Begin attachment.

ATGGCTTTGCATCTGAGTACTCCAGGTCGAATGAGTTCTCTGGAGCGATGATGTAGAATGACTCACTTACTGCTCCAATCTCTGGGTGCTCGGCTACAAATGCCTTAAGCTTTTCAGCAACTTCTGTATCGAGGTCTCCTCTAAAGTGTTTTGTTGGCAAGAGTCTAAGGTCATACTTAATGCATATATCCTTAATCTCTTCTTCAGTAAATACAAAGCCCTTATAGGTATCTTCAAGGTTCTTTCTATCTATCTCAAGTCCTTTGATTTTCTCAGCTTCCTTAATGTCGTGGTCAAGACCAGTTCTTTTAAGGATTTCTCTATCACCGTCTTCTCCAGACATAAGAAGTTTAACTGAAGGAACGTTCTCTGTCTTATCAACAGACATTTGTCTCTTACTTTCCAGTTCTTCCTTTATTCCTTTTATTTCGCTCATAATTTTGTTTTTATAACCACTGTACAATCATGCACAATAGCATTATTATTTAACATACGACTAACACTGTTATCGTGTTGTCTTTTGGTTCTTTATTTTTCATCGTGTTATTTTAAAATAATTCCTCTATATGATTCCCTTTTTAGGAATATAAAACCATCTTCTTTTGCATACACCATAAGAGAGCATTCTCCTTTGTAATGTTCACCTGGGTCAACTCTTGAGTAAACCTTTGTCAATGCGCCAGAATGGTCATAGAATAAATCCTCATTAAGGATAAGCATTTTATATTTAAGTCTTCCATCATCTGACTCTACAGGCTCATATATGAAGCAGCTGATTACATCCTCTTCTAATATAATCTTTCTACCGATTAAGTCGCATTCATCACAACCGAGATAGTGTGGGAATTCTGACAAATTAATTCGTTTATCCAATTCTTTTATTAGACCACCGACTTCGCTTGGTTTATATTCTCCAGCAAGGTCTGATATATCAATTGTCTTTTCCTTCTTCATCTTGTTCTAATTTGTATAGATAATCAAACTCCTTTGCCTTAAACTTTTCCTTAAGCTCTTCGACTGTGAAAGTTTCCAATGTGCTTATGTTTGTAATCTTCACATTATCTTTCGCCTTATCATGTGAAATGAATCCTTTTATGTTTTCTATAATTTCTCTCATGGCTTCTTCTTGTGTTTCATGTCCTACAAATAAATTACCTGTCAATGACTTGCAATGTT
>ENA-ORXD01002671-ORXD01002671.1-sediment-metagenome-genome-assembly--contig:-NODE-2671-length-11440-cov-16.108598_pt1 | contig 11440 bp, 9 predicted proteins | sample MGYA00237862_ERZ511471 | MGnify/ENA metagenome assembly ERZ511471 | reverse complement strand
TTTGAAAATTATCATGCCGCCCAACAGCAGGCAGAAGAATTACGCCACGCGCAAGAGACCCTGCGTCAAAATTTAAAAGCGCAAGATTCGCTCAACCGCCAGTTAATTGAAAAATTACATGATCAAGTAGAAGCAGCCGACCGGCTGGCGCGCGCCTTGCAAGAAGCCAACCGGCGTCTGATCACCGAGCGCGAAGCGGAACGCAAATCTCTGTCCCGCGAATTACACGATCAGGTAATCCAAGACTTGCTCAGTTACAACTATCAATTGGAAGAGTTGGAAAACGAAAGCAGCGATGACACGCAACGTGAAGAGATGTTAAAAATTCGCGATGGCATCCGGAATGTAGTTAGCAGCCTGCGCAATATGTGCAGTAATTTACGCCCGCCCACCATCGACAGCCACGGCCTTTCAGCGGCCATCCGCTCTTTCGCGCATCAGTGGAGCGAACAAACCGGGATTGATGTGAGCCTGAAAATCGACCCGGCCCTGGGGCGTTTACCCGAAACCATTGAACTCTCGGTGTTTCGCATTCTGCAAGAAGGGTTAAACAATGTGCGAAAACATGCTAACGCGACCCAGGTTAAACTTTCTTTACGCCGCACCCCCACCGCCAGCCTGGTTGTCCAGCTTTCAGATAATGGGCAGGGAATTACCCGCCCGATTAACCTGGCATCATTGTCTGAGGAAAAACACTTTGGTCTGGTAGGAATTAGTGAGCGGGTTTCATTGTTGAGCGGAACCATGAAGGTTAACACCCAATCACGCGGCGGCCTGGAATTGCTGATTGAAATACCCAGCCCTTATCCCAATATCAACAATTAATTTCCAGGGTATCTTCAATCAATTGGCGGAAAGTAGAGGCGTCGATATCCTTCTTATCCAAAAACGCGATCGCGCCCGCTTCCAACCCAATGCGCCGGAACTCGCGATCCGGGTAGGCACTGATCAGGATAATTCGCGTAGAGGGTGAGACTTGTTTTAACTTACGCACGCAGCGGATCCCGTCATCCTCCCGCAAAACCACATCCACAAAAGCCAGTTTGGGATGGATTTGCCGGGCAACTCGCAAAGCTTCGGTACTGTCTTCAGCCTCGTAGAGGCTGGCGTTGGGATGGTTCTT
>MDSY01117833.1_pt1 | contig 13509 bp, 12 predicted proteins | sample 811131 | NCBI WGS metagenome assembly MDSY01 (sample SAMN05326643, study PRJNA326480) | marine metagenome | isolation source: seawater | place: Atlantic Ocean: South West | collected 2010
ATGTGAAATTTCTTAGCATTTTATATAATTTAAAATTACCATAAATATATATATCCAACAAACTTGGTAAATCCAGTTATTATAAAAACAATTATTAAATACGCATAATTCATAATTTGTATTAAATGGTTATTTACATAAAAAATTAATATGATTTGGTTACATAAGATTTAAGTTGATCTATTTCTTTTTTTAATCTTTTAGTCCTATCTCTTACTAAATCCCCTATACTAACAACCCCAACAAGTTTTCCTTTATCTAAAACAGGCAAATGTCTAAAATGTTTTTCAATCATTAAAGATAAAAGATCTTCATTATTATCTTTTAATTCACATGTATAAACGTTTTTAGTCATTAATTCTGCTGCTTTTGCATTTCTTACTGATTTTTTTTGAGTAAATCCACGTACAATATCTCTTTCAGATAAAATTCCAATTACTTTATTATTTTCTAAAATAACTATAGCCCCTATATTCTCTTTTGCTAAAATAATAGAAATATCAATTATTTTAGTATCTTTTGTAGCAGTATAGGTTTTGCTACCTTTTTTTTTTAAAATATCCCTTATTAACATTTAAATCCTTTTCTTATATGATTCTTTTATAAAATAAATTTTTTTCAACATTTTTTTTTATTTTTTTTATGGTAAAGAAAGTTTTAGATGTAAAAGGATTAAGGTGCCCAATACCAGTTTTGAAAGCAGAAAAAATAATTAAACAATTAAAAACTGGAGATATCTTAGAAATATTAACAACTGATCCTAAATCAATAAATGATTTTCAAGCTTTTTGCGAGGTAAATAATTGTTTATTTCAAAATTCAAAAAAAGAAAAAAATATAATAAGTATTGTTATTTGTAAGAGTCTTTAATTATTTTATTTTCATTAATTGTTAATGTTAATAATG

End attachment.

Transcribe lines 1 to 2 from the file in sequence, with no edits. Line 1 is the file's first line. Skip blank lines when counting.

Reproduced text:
ATGGCTTTGCATCTGAGTACTCCAGGTCGAATGAGTTCTCTGGAGCGATGATGTAGAATGACTCACTTACTGCTCCAATCTCTGGGTGCTCGGCTACAAATGCCTTAAGCTTTTCAGCAACTTCTGTATCGAGGTCTCCTCTAAAGTGTTTTGTTGGCAAGAGTCTAAGGTCATACTTAATGCATATATCCTTAATCTCTTCTTCAGTAAATACAAAGCCCTTATAGGTATCTTCAAGGTTCTTTCTATCTATCTCAAGTCCTTTGATTTTCTCAGCTTCCTTAATGTCGTGGTCAAGACCAGTTCTTTTAAGGATTTCTCTATCACCGTCTTCTCCAGACATAAGAAGTTTAACTGAAGGAACGTTCTCTGTCTTATCAACAGACATTTGTCTCTTACTTTCCAGTTCTTCCTTTATTCCTTTTATTTCGCTCATAATTTTGTTTTTATAACCACTGTACAATCATGCACAATAGCATTATTATTTAACATACGACTAACACTGTTATCGTGTTGTCTTTTGGTTCTTTATTTTTCATCGTGTTATTTTAAAATAATTCCTCTATATGATTCCCTTTTTAGGAATATAAAACCATCTTCTTTTGCATACACCATAAGAGAGCATTCTCCTTTGTAATGTTCACCTGGGTCAACTCTTGAGTAAACCTTTGTCAATGCGCCAGAATGGTCATAGAATAAATCCTCATTAAGGATAAGCATTTTATATTTAAGTCTTCCATCATCTGACTCTACAGGCTCATATATGAAGCAGCTGATTACATCCTCTTCTAATATAATCTTTCTACCGATTAAGTCGCATTCATCACAACCGAGATAGTGTGGGAATTCTGACAAATTAATTCGTTTATCCAATTCTTTTATTAGACCACCGACTTCGCTTGGTTTATATTCTCCAGCAAGGTCTGATATATCAATTGTCTTTTCCTTCTTCATCTTGTTCTAATTTGTATAGATAATCAAACTCCTTTGCCTTAAACTTTTCCTTAAGCTCTTCGACTGTGAAAGTTTCCAATGTGCTTATGTTTGTAATCTTCACATTATCTTTCGCCTTATCATGTGAAATGAATCCTTTTATGTTTTCTATAATTTCTCTCATGGCTTCTTCTTGTGTTTCATGTCCTACAAATAAATTACCTGTCAATGACTTGCAATGTT
>ENA-ORXD01002671-ORXD01002671.1-sediment-metagenome-genome-assembly--contig:-NODE-2671-length-11440-cov-16.108598_pt1 | contig 11440 bp, 9 predicted proteins | sample MGYA00237862_ERZ511471 | MGnify/ENA metagenome assembly ERZ511471 | reverse complement strand